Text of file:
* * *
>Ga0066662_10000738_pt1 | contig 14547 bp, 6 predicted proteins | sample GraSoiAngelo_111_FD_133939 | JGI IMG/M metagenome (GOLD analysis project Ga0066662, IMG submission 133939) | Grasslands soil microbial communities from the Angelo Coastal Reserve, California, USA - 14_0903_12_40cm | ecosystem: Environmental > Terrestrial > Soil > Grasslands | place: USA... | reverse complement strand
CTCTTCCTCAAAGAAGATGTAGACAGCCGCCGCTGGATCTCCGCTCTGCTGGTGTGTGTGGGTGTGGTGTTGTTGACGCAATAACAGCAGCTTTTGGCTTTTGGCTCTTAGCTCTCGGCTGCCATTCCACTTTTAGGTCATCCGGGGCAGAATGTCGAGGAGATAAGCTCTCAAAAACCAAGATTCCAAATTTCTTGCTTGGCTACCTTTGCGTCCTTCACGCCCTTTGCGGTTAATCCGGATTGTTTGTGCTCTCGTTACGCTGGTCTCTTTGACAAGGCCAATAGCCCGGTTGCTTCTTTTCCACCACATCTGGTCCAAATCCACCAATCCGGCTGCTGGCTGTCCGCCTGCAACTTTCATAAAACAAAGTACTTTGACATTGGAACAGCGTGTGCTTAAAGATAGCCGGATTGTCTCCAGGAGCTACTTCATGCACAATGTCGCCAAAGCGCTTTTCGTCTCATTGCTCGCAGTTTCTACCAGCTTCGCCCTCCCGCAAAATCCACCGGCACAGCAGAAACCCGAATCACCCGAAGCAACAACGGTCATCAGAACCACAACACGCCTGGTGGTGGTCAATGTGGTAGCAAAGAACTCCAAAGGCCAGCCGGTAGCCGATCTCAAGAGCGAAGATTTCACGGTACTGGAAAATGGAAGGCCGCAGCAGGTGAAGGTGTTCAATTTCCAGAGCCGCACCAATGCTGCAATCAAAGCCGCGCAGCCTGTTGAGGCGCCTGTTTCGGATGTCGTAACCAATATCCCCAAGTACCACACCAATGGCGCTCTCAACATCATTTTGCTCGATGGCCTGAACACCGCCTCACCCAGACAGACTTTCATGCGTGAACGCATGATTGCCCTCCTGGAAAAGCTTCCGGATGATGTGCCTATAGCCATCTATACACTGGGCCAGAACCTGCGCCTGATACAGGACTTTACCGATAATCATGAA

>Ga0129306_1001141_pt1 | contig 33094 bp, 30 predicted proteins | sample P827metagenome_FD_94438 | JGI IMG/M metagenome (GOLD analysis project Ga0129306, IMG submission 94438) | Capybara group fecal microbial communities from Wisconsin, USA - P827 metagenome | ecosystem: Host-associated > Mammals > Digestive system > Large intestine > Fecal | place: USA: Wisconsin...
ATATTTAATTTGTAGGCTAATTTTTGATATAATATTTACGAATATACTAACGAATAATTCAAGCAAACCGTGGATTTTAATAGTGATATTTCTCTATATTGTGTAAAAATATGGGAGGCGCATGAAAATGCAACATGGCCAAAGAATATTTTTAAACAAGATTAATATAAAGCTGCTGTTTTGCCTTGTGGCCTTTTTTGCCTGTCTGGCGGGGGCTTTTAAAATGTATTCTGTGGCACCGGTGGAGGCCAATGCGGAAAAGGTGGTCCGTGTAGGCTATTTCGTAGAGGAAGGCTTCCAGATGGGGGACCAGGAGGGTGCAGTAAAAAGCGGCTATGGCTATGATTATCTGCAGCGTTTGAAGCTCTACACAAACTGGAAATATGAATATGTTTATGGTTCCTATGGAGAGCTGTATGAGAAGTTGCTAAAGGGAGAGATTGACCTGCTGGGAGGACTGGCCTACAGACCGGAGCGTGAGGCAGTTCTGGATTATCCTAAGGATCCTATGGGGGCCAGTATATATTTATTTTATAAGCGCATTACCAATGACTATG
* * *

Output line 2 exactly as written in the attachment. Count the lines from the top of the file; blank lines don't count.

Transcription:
CTCTTCCTCAAAGAAGATGTAGACAGCCGCCGCTGGATCTCCGCTCTGCTGGTGTGTGTGGGTGTGGTGTTGTTGACGCAATAACAGCAGCTTTTGGCTTTTGGCTCTTAGCTCTCGGCTGCCATTCCACTTTTAGGTCATCCGGGGCAGAATGTCGAGGAGATAAGCTCTCAAAAACCAAGATTCCAAATTTCTTGCTTGGCTACCTTTGCGTCCTTCACGCCCTTTGCGGTTAATCCGGATTGTTTGTGCTCTCGTTACGCTGGTCTCTTTGACAAGGCCAATAGCCCGGTTGCTTCTTTTCCACCACATCTGGTCCAAATCCACCAATCCGGCTGCTGGCTGTCCGCCTGCAACTTTCATAAAACAAAGTACTTTGACATTGGAACAGCGTGTGCTTAAAGATAGCCGGATTGTCTCCAGGAGCTACTTCATGCACAATGTCGCCAAAGCGCTTTTCGTCTCATTGCTCGCAGTTTCTACCAGCTTCGCCCTCCCGCAAAATCCACCGGCACAGCAGAAACCCGAATCACCCGAAGCAACAACGGTCATCAGAACCACAACACGCCTGGTGGTGGTCAATGTGGTAGCAAAGAACTCCAAAGGCCAGCCGGTAGCCGATCTCAAGAGCGAAGATTTCACGGTACTGGAAAATGGAAGGCCGCAGCAGGTGAAGGTGTTCAATTTCCAGAGCCGCACCAATGCTGCAATCAAAGCCGCGCAGCCTGTTGAGGCGCCTGTTTCGGATGTCGTAACCAATATCCCCAAGTACCACACCAATGGCGCTCTCAACATCATTTTGCTCGATGGCCTGAACACCGCCTCACCCAGACAGACTTTCATGCGTGAACGCATGATTGCCCTCCTGGAAAAGCTTCCGGATGATGTGCCTATAGCCATCTATACACTGGGCCAGAACCTGCGCCTGATACAGGACTTTACCGATAATCATGAA